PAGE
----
Variation, choice of further dyes and fluorochromes leads to an enhanced resolution of the banding techniques. Many non-modified attempts are well-suited for animal chromosomes but lead to considerable difficulties with plant chromosomes thus reducing the range of their use. The reasons are often not understood. The banding pattern of plant chromosomes does never reach the same degree of resolution common with animal chromosomes.

he consistent banding patterns of the constitutive heterochromatin and the remaining chromatin is strikingly constant in many species with an intraspecific variable karyotype. Intraspecific differences in the banding pattern were reported in Trillium-populations (I. FUKUDA and V. GRANT, 1980) and in polymorph Scilla-species (J. GREILHUBER and F. SPETA, Botanical Institute of the University of Vienna, 1977). In Scilla, the differences are minimal and are far outweighed by the similarities. D. SCHWEIZER and F. EHRENDORFER (also from the Botanical Institute of the University of Vienna) were able to distinguish the karyotypes of six different genera of Compositae easily, even though they are very similar in terms of structure and are very hard to distinguish with conventional staining. The analysis of the genus Scilla lead to an understanding of the changes of the chromosomal structure during adaptive radiation.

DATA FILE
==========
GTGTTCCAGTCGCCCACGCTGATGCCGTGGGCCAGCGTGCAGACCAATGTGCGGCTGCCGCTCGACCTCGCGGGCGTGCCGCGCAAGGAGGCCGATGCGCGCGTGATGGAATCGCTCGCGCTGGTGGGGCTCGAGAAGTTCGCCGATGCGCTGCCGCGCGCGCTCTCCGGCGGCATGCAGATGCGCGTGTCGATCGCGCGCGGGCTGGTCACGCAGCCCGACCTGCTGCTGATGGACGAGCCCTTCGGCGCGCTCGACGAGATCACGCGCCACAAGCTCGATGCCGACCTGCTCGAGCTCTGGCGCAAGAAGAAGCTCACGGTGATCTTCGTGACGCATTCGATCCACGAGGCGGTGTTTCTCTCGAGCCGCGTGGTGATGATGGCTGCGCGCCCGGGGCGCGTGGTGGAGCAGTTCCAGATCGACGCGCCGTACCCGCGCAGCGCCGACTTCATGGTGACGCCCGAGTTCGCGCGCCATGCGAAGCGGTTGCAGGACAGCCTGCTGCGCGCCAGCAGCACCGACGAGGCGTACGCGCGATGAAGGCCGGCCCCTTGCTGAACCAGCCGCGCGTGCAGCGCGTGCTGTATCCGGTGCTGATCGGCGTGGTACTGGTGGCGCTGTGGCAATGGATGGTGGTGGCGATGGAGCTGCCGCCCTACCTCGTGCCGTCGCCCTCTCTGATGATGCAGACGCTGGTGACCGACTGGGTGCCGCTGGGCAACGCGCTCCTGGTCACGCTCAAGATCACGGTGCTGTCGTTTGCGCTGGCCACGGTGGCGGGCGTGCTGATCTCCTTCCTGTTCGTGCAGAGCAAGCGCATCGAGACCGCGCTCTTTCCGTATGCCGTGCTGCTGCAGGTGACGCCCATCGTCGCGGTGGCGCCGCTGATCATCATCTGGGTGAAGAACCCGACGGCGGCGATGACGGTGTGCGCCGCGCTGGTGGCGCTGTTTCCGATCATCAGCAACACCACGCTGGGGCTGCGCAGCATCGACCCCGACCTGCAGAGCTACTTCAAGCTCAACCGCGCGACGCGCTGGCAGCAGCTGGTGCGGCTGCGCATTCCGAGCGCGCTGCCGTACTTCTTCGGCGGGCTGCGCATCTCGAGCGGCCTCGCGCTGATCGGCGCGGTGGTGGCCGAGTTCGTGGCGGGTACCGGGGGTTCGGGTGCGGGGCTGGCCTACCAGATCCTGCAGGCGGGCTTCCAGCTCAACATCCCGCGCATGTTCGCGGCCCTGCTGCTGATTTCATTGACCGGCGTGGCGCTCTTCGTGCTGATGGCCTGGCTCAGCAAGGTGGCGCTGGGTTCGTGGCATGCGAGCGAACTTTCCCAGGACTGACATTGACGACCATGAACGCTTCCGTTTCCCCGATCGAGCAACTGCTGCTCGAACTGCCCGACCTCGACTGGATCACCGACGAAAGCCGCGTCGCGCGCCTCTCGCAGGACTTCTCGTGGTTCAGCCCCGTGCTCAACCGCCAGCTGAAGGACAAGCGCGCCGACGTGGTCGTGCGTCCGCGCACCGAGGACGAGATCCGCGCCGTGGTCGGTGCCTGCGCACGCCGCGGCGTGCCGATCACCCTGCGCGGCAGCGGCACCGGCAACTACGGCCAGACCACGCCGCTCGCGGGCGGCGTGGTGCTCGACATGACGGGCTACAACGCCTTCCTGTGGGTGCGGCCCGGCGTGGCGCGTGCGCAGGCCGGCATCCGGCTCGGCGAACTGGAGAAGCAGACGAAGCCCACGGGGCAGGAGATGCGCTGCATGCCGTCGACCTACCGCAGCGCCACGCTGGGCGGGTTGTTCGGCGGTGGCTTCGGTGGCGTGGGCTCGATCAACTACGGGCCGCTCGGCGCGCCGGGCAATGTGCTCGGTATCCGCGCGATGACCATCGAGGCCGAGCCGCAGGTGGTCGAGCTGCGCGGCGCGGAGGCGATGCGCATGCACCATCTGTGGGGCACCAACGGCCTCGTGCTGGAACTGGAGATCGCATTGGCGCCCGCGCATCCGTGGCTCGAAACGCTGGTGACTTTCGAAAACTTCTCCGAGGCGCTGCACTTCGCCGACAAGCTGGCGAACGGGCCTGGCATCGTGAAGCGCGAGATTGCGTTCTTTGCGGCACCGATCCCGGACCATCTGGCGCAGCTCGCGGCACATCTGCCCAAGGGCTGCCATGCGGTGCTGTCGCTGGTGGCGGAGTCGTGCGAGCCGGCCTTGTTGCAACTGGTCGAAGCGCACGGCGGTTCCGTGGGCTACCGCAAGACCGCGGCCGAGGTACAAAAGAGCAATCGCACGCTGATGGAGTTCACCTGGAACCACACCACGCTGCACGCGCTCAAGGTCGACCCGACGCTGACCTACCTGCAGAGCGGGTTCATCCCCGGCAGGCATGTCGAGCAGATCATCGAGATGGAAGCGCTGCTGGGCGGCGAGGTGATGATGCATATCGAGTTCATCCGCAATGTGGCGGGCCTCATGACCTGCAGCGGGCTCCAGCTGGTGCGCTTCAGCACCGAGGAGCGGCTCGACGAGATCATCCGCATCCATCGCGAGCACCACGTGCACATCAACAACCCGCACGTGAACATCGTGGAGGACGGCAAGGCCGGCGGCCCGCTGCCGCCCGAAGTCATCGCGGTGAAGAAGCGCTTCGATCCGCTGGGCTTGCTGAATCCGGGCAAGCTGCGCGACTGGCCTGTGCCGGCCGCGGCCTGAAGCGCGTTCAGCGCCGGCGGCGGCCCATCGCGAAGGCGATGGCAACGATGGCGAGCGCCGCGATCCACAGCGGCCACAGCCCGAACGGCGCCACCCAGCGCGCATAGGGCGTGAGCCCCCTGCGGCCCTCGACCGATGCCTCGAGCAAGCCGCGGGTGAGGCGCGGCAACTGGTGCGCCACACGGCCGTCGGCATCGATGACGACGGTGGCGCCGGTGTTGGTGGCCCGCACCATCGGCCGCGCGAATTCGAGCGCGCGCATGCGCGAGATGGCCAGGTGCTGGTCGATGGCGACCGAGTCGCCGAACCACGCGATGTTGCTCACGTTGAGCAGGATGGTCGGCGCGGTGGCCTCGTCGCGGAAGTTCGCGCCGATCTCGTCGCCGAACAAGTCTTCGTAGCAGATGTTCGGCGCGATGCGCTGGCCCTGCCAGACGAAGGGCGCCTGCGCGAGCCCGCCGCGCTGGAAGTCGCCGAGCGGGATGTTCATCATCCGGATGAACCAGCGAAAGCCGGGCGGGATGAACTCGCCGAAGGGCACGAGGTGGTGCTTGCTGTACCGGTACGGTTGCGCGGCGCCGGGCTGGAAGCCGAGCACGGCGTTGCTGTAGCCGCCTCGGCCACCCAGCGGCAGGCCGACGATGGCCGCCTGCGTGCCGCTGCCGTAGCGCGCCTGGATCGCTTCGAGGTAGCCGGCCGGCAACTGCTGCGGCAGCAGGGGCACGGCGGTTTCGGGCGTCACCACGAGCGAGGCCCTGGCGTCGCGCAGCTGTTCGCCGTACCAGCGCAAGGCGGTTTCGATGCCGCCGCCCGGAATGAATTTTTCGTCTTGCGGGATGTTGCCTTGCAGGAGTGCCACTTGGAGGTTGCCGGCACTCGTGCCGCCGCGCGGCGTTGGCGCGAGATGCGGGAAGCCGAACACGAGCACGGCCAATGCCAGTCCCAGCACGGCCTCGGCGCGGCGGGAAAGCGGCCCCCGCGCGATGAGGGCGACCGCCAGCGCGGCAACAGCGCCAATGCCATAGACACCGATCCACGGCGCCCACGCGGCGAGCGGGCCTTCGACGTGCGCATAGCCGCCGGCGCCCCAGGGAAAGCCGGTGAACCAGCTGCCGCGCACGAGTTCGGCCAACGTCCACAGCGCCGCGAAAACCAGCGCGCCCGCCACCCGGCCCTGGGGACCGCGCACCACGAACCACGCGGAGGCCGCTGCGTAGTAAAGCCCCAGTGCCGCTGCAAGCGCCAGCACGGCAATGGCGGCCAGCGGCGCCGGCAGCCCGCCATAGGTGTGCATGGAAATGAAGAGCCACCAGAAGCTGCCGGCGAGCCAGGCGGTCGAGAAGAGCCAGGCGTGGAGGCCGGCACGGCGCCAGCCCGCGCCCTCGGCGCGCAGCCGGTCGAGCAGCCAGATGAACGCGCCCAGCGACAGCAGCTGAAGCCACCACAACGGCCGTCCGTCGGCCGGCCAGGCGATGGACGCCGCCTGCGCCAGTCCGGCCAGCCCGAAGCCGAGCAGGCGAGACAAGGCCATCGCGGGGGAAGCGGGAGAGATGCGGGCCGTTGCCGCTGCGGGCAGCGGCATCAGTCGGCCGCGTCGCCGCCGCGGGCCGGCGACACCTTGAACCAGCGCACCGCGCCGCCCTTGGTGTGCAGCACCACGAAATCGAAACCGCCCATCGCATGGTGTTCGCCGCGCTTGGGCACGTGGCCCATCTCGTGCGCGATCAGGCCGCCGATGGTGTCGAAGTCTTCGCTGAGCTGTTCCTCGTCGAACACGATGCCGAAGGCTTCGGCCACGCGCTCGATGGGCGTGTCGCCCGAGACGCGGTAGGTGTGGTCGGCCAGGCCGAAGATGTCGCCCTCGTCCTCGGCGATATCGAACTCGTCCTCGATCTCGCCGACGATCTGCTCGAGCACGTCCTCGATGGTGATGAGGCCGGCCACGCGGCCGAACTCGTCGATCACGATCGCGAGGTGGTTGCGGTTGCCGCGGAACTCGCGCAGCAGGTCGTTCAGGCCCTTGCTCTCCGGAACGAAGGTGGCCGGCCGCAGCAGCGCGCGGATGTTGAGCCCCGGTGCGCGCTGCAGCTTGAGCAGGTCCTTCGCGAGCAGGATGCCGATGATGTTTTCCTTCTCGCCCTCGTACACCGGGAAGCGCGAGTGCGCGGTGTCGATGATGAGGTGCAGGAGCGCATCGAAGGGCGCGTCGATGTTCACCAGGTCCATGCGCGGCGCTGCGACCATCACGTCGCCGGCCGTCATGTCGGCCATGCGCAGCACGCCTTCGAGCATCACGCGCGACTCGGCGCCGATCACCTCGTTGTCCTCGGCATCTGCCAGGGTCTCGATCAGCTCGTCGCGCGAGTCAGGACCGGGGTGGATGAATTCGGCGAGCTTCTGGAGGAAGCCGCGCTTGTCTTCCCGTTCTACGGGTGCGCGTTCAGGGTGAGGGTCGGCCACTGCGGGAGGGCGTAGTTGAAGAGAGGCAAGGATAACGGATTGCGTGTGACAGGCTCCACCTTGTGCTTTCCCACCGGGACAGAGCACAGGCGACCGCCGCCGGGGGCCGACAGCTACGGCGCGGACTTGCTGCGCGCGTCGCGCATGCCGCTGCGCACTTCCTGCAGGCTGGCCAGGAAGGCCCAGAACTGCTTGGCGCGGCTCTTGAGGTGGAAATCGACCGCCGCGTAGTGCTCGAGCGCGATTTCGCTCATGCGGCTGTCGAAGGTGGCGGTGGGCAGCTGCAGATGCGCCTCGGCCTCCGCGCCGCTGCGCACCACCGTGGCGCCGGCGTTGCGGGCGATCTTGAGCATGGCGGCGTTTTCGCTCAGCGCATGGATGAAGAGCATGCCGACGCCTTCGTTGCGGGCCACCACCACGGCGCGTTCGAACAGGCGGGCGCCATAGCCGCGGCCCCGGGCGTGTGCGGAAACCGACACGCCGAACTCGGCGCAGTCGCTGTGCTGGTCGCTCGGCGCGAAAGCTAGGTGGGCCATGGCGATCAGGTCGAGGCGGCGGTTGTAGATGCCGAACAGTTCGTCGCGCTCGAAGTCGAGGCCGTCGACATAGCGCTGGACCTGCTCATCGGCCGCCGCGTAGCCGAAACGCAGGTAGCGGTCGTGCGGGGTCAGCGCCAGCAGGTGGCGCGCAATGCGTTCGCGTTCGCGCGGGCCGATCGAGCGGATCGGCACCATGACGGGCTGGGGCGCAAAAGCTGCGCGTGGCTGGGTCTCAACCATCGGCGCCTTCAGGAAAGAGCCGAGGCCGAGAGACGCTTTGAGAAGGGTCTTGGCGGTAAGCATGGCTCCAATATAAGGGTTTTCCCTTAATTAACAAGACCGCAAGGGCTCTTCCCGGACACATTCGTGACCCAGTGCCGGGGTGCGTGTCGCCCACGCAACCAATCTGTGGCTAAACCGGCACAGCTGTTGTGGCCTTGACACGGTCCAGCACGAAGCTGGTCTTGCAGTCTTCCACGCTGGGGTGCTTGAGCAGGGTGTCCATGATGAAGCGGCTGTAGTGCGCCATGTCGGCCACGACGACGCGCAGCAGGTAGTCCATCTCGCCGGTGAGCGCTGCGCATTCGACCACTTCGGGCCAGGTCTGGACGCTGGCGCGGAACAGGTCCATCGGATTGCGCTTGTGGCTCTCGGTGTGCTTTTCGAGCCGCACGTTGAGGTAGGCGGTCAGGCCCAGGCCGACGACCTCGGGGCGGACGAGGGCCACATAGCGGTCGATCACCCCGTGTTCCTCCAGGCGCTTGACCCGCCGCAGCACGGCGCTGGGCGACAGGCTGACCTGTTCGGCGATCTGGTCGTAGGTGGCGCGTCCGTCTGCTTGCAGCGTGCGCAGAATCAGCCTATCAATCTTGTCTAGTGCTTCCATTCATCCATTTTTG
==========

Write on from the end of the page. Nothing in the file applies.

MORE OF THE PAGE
Often – but not always – the increase of DNA is caused by an increase of heterochromatin, i.e. on an increase of non-coding sections. In other cases, a decrease of the total amount of DNA was detected even though the amount of C-bandings increased. The evolution of new species is often accompanied by a restructuring of the heterochromatin.

Maize chromosomes display a number of ‘swellings’ or knobs that can be located in 23 different positions. Their number varies between 0 and 18 and is dependent on the variety. The chromosomes of varieties cultivated in the north of North America have no knobs, while varieties cultivated in southern North-America are especially rich in these knobs. The ‘knobs’ contain heterochromatin and can therefore be identified as C-bandings. The north-south divide illustrates that the amount of non-coding DNA, too, is subject to a strong selection pressure. Due to the shorter periods of vegetation in the North, varieties with less DNA have an advantage. The differences in the amount of DNA are as high as 37%. These observations indicated that even within a species, the genetic material is subject to severe restructuring (H. J. PRICE, Texas A&M University, College Station, 1987).

Chromosomal banding techniques have become valuable, though not always easy aids. Only few teams understand their effective use. No far-reaching and generalizing conclusions regarding the evolution of banding patterns and their importance for the evolution of plants have thus far been drawn. The majority of experiments were performed with monocots (Liliaceae and Gramineae). Only few dicots have large chromosomes displaying details after staining.

© Peter v. Sengbusch - Impressum